- Business personal property (BPP) or personal property (PP) loss is a whole different approach. In the event that you have a loss that includes BPP or PP the insurance company’s adjuster will normally provide you with a few sheets on which you are to write down all of your personal property inventory. These sheets require a great deal of information including:
– The name or description of the item – The quantity of the item – The age of the item – Current replacement cost of the item – The depreciation % applied to the item. – The Actual Cash Value (ACV) of the Item – All line items totaled at the bottom of the final page – Sometimes, they may require where the item was originally purchased and the original purchase price. Often times this information is really unnecessary, but some carriers may still require it.
I have also spoken to clients that were being asked by the insurance company’s adjuster to provide receipts for all of the items they were claiming. Additionally I have seen some depreciation, that I will say was unreasonable, when calculated by the insurance company’s adjuster. You should understand that not all insurance company adjusters are going to treat you unfairly (though some will) but it is their job to adjust the claim. This means that they may also need to adjust your expectations in the process as well. Having an advocate like a Public Adjuster (or more specifically FirstCall), usually shifts the tactics of an insurance company adjuster in favor of the insured.
There is a reason that we average a 58% increase in claim size. (I’m just sayin’.)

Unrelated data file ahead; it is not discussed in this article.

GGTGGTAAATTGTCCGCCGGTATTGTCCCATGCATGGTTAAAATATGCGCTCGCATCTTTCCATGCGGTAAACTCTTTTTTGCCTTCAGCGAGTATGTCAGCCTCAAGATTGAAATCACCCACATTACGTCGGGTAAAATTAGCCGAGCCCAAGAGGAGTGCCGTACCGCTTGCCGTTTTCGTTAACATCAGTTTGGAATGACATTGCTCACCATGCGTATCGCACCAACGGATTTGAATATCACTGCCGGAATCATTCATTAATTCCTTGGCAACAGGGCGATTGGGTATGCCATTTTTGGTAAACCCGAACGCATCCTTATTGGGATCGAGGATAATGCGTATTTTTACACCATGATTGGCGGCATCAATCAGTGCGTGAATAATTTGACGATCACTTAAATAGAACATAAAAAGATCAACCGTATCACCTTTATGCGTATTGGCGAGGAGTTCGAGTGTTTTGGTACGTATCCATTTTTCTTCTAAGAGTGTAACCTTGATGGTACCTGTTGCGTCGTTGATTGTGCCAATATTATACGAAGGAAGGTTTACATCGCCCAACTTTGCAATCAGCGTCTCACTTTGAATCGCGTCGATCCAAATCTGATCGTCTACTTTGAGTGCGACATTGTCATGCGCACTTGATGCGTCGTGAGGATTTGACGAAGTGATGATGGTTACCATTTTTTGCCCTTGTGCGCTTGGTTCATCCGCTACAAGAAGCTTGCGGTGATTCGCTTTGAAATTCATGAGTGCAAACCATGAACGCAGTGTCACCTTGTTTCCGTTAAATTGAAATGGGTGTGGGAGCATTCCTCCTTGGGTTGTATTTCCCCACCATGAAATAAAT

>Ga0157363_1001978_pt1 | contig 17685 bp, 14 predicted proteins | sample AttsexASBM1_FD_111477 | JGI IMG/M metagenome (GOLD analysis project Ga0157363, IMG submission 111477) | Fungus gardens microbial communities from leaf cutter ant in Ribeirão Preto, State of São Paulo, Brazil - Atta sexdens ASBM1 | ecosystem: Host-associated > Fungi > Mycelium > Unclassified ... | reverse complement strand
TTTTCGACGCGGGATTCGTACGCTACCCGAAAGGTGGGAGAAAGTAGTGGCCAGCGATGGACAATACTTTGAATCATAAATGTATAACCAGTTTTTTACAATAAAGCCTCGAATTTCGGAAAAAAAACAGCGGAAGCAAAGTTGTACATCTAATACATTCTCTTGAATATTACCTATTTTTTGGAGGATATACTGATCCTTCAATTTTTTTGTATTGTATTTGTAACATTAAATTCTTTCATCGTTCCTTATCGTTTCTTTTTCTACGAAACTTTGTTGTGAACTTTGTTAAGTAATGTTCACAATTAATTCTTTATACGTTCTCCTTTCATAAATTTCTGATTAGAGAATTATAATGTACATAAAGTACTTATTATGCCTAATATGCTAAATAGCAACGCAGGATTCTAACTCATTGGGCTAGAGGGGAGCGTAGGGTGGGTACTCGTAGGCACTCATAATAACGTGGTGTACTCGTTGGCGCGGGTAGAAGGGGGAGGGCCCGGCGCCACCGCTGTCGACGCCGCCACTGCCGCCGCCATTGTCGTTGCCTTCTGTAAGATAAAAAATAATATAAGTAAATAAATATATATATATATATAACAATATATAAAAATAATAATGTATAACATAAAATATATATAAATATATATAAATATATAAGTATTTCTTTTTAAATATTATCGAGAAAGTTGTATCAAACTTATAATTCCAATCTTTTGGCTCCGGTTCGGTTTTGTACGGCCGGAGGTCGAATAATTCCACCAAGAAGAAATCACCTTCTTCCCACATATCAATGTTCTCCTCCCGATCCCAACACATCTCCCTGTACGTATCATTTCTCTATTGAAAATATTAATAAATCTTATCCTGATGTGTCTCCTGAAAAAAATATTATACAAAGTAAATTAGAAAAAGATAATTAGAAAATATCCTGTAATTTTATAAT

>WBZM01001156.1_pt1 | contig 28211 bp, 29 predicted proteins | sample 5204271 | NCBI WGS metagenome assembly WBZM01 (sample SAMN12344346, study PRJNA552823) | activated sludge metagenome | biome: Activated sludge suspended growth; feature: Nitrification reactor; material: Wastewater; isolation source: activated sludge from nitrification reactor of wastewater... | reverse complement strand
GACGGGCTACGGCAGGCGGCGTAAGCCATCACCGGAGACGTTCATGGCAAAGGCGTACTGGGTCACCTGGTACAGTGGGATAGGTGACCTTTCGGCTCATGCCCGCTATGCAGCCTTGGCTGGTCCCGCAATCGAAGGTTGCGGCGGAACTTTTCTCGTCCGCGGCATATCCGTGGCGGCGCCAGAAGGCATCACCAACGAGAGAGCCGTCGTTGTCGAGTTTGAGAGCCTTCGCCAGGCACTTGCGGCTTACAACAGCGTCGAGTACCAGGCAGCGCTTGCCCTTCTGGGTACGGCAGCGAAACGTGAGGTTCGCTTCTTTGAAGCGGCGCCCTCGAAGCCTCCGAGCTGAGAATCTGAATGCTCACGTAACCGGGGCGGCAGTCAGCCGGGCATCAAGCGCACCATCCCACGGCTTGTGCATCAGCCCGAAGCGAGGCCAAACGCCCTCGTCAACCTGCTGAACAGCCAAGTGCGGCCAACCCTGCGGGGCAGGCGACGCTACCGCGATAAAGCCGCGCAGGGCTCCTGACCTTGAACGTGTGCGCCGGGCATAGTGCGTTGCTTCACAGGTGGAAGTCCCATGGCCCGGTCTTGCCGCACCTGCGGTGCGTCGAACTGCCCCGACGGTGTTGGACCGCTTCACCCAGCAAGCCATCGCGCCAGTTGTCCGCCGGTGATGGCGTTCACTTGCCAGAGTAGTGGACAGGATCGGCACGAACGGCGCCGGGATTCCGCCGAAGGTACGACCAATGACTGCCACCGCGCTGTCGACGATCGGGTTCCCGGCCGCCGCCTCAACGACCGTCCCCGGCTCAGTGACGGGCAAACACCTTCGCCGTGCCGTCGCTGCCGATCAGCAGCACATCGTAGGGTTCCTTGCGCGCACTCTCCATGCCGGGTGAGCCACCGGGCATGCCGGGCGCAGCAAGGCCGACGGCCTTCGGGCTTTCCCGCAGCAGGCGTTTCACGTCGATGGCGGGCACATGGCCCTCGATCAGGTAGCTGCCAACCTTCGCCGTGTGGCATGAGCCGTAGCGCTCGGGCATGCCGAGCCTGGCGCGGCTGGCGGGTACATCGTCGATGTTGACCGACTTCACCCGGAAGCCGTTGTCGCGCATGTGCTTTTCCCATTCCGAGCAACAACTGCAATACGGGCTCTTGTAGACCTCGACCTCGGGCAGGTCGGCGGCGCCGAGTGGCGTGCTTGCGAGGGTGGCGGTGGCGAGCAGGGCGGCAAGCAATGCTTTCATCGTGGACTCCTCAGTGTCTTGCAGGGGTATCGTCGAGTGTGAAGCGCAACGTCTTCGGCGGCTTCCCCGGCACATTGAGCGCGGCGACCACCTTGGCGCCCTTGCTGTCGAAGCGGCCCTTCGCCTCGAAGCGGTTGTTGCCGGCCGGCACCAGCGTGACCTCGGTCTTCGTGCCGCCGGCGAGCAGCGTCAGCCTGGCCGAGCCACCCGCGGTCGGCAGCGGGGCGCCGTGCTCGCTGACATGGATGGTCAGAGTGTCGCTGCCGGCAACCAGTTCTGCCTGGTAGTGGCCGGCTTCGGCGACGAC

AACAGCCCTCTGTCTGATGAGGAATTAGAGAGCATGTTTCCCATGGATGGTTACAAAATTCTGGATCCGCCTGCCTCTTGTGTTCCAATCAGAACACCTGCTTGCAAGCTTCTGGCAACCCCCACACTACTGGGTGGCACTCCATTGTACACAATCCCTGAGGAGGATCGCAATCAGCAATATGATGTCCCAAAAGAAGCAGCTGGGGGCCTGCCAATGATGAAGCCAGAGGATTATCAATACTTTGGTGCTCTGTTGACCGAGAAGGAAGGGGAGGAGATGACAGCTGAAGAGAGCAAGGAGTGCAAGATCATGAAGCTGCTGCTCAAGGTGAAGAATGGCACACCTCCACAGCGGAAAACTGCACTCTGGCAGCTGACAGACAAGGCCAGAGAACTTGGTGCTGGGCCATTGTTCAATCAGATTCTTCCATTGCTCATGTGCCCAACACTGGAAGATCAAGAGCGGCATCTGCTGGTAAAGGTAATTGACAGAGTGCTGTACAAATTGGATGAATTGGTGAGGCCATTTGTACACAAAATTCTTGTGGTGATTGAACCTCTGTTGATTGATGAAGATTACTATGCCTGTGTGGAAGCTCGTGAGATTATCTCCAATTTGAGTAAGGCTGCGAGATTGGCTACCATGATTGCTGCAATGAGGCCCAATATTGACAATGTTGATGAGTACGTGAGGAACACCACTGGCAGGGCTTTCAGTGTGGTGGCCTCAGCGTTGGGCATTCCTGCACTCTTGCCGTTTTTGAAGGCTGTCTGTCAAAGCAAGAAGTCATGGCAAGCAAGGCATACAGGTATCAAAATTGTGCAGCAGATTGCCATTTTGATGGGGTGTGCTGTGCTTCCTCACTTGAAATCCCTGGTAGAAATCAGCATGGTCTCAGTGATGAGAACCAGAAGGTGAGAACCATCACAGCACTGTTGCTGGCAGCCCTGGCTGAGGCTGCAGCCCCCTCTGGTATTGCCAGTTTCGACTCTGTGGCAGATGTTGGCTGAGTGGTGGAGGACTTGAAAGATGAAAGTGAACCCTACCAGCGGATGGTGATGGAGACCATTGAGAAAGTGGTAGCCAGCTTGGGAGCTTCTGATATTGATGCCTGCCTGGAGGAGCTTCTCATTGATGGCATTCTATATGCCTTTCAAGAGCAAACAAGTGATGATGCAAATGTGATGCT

- The third category I want to unpack is the Loss of Use/ Loss of Income/ Business Interruption part of the policy. When a business has a loss to their place of business it can have a lasting effect on the income that is produced by that business. This area of coverage can be very confusing.When you have a loss to your business you will likely have a subsequent loss of income from that business until it is back up and running. Calculating that loss of income is then point of this type of coverage. Oftentimes calculating this loss is a matter of locating the right information and presenting the information in a way that the insurance company can clearly understand.In my experience with hotel losses, many of my clients have been surprised and disappointed when they have provided all of the necessary information and the insurance company responds with a judgment of no loss of revenue related to their property damage. In a hotel loss you will be required to provide the insurance company a copy of your books, the level of occupancy of the property and usually tax records for the past two years. The level of occupancy and the extent of damage sometimes counteract each other and produce a “no net loss” result. Of course there are other situations, where the property is untenable to some degree, that do require reimbursement. It is all in the forensic accounting and presentation of the facts that will determine your actual loss. This is definitely an area that you will need an expert to assemble and present these facts in order to give you the best opportunity to recover.(As a side note, for those who do some cash business that inadvertently gets omitted from your tax records every year, this type of book keeping will hurt you in your “loss of income” portion of a claim, should you have one.)